'Goodness Gracious'

Still, after listening through the album, I find it so interesting that my absolute favourite moment comes on a track which may just be the first song Hi Kee EVER recorded, ‘Pretty Like Gold’. To my ears, the tune finds the chanter addressing the kind of ‘niche’ or ‘fad’ view that so many people have of Rastafari and how merely displaying or saying that it is what you are simply isn’t enough to know His Imperial Majesty.

“Your locks, coulda pretty like gold
It cannot save your soul no, no
Your heart haffi clean and pure
And Jah Jah inna control
Hey, whether you’re rich or poor
Your still no safe nor secure
Whether diseased or sore
Ah Rastafari have di cure"

“All when you locks dem pretty and dem pile up
Long til dem all ah twine up
You cannot reach Mt. Zion til ah Rasta bow dem style up
Love and unity combine up
Well ah Gideon boots dem shine up
Clean out your heart if you dutty and corrupt
Cah Rasta livity and vanity no go hand in hand
Ah just divinity and purity fi reach Mt. Zion
Wolves inna sheep clothes, Rasta bun dem deh gang
No matta what dem compose, mi no lissen to dem song!”

HUGE! And even should you take the song out of that specific context, I think there’s an underlying message of just to try and do the best you possibly can at being a positive person, which is a mighty and poignant statement on its own.

An earlier tune, ‘Give Jah Thanks & Praise’ expounds on a very similar concept and is a big spiritual vibes, just like a song which comes much later ‘Rasta Love Nice’. I like both of these songs and I would urge you to not ‘just’ look at them as kind of stereotypical songs because Hi Kee, as I alluded to, has a very nice way of putting things together so what I ultimately take from them certainly isn’t something I’ve taken from hundreds of other similar tracks and they’re both very appealing sonically as well, which is always helpful. Another pair of tunes which I feel go together quite lovely also come in succession on ”Self Reliance”, ‘You Shouldn’t Do It’ and the MAMMOTH ‘Better Love’.

“Ah Hi Kee give her the better love
You give her nuff nuff money, but she prefer love
Big house, car and land, but dat ah neva love
You give her everything - Instead of love!”

“Woman she have her man, but he caan overstand
Why we show each other so much love and affection
Him buy her, Benz, Escalade and a big mansion
But she rather sleep inna mi cottage and ah drive mi Nissan”

The two tracks just speak, on a big stage, about treating your Woman NICELY. You don’t have to do the extravagant things and even if you do them and still mistreat her in other areas, it can’t make up for it and it definitely can’t make up for LOVE. I was very much looking forward to hearing the title track and when it does come in with its HEAVY vibes, you know straight away that you’re dealing with a big tune. The message here is one which is just what the title suggests - Even if the entire world has gone nasty and disgusting, YOU should still be able to depend on YOU to make your own way in the world. Later we get ‘Signs of the Times’ which is a strong social commentary and probably one of the best tunes on the album if you really listen to it and take it in and finally there’s the album’s DELIGHTFUL obligatory herbalist track, ‘Kutchie Cup’. I love this song! It comes from Highlight Records, a Jamaican label in whose studio a great deal of this album was completed and although I call it “obligatory”, don’t make the mistake of assuming that it’s ‘normal’, because like the artist himself, it definitely is more than that.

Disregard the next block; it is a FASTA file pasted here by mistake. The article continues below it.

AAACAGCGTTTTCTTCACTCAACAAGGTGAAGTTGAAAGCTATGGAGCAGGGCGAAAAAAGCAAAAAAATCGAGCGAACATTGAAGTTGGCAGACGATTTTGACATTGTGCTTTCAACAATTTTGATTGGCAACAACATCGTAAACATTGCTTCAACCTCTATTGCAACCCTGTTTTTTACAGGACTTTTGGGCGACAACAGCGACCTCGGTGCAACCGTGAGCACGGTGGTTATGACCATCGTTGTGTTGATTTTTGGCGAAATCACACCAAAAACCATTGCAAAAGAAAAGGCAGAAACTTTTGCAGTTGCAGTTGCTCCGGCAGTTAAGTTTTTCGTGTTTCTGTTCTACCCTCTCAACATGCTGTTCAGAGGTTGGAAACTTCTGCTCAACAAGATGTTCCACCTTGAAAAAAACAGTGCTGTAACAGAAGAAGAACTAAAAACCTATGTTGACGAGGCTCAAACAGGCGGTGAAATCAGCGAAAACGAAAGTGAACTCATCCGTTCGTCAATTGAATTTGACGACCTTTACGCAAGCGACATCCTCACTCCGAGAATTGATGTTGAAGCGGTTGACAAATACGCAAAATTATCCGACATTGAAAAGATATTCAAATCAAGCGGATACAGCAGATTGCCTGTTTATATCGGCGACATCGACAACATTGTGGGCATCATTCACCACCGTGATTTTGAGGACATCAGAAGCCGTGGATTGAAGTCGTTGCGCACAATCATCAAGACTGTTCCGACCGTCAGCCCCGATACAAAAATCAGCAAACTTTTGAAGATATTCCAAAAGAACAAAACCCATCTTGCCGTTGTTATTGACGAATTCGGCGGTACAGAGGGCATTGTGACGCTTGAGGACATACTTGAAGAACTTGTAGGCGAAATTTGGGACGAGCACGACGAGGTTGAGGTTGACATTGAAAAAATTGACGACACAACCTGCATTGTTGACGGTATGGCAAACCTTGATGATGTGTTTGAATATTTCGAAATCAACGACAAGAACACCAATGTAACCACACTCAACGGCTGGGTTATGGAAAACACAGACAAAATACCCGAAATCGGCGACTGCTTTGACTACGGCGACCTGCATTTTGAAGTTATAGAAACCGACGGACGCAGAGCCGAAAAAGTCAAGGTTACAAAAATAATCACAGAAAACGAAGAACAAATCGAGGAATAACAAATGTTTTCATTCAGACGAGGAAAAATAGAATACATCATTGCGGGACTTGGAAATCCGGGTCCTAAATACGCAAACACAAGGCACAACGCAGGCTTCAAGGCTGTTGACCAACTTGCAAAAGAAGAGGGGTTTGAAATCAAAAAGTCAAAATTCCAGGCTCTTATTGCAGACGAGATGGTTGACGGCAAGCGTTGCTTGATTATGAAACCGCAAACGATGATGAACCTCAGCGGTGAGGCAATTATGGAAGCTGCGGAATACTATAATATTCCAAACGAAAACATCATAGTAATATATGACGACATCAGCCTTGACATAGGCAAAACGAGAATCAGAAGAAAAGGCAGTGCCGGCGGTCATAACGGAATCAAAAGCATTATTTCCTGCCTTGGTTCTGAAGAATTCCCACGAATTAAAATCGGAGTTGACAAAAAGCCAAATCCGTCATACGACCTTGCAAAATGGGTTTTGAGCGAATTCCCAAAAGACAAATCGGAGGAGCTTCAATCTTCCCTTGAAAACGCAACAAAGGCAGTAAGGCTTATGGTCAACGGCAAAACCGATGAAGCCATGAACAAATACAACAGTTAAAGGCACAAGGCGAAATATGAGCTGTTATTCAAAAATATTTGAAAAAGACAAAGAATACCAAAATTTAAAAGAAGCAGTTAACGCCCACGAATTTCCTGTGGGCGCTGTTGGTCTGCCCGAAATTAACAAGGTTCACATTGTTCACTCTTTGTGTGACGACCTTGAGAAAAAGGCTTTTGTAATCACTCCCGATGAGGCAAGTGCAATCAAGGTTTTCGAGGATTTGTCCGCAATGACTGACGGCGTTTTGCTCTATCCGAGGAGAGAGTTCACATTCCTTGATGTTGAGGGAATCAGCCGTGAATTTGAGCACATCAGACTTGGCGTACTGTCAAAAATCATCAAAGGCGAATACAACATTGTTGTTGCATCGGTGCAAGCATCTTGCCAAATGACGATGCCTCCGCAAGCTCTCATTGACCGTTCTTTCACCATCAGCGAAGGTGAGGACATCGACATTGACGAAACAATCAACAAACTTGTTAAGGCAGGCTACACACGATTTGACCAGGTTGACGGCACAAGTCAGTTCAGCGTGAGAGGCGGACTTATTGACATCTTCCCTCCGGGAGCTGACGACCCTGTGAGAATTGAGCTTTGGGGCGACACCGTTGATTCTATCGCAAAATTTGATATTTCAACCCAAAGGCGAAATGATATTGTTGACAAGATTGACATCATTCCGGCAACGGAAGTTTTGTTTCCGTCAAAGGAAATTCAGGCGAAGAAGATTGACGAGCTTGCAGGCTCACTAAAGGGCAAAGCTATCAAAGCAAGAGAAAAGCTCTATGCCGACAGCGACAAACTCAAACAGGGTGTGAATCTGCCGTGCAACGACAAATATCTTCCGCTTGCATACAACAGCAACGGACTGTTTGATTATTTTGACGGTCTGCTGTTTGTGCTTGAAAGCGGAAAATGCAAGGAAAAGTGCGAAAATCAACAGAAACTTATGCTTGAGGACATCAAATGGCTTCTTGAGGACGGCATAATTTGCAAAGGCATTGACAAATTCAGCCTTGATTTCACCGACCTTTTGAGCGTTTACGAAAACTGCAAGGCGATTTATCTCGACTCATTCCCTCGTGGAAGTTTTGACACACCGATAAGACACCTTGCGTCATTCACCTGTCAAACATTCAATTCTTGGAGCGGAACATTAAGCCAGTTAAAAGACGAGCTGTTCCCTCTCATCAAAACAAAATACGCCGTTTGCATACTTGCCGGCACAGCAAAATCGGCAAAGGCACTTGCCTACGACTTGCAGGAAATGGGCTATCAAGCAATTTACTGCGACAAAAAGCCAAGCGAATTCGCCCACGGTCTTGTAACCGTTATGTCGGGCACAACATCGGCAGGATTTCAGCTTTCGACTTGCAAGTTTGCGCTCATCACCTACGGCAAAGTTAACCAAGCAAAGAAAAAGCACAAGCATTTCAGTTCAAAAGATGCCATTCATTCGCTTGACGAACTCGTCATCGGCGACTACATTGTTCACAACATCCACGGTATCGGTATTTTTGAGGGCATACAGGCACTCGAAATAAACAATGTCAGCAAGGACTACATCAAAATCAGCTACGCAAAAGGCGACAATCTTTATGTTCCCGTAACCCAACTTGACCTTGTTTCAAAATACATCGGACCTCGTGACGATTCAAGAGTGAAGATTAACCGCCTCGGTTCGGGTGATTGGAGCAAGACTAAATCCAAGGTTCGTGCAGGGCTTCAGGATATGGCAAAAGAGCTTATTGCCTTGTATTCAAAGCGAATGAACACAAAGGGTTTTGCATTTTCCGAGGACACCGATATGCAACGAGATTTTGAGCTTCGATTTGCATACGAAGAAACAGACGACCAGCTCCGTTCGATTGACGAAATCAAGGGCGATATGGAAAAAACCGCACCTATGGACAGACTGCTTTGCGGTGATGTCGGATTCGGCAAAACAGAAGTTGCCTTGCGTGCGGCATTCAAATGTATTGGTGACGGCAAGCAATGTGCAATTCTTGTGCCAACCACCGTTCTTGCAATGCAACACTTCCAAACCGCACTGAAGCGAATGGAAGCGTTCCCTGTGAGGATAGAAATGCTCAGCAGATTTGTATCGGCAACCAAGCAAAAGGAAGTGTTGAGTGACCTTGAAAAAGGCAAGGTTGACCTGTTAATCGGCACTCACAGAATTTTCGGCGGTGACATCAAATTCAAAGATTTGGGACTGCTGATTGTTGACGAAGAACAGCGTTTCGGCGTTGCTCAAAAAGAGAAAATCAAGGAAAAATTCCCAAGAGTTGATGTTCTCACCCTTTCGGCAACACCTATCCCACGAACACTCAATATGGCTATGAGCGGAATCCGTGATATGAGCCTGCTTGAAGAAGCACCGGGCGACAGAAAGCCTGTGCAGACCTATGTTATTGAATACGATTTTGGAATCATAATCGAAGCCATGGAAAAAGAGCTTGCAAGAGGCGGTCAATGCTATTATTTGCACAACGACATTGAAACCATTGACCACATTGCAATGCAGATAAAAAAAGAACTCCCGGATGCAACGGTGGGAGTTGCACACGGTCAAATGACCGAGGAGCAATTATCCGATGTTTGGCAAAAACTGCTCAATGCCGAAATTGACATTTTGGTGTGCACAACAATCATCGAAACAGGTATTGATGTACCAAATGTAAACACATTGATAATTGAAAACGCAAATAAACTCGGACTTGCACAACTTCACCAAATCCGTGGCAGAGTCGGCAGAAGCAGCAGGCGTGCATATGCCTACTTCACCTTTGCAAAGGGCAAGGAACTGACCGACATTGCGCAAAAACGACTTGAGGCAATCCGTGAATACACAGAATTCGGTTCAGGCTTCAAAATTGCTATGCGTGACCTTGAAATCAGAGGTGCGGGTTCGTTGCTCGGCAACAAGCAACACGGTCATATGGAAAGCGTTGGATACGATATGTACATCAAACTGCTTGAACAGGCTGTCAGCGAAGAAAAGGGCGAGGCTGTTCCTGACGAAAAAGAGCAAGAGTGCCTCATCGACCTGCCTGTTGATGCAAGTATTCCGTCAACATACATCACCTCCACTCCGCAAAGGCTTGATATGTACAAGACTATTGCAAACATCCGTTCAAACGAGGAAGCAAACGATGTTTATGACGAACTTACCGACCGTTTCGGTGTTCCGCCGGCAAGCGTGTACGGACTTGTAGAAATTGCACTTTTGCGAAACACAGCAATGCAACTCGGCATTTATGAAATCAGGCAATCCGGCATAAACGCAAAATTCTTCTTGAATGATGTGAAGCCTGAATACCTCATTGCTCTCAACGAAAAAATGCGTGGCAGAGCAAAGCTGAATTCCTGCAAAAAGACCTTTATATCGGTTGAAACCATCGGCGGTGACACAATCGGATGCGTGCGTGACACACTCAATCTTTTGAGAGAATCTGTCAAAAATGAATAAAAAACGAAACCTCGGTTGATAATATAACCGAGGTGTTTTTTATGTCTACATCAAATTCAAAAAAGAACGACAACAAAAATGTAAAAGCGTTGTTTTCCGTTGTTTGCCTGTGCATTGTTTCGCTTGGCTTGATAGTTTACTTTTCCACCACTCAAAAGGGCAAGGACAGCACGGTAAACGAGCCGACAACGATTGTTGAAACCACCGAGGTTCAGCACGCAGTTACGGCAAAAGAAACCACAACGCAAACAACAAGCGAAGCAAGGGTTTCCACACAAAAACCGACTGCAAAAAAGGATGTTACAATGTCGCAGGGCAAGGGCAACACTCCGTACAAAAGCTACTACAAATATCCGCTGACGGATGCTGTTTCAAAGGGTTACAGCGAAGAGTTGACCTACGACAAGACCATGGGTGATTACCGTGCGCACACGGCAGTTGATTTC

'Fire Blaze'

So what’s wrong with the album? The one complaint I have is that 75% of the songs on the album (twelve of sixteen) are less than three minutes long and you notice it pretty early on when you find yourself listening to songs three and four times over to REALLY get proper feel for them.

Overall, however, ”Self Reliance” is a real winner and it’s probably even better than I thought it was when I started writing this review! I do want to stress just how lyrically excellent Hi Kee shows himself to be and when you have that type of a talent and the apparent FOCUS that he obviously does (which is what I attribute the clear direction in every song to be a result of) you’re able to do very small things which give your songs so much individuality. Thus, while you may not exactly be ‘blown away’ by everything you hear on this album, I’m going to have a very difficult time accepting any argument that there’s actually a BAD song on this album - Because there simply is not. So, while we may reserve titles like ‘global’ or ‘international’ in regards to our artists for only the very popular, Hi Kee has proven himself an exception to that via his long ranging musical travels and obvious success along the way and he’s shown himself to be a TRULY Global Reggae artist. Very well done.

Rated: 4.25/5
True Sounds Records
CD + Digital
Hi Kee @ Myspace
Hi Kee @ Facebook


  1. Hi, Where i can buy the cd?? thanks

  2. I believe they said they were putting it out in Europe and . . . I forget.

    But you can link them at Truesounds.com yeah.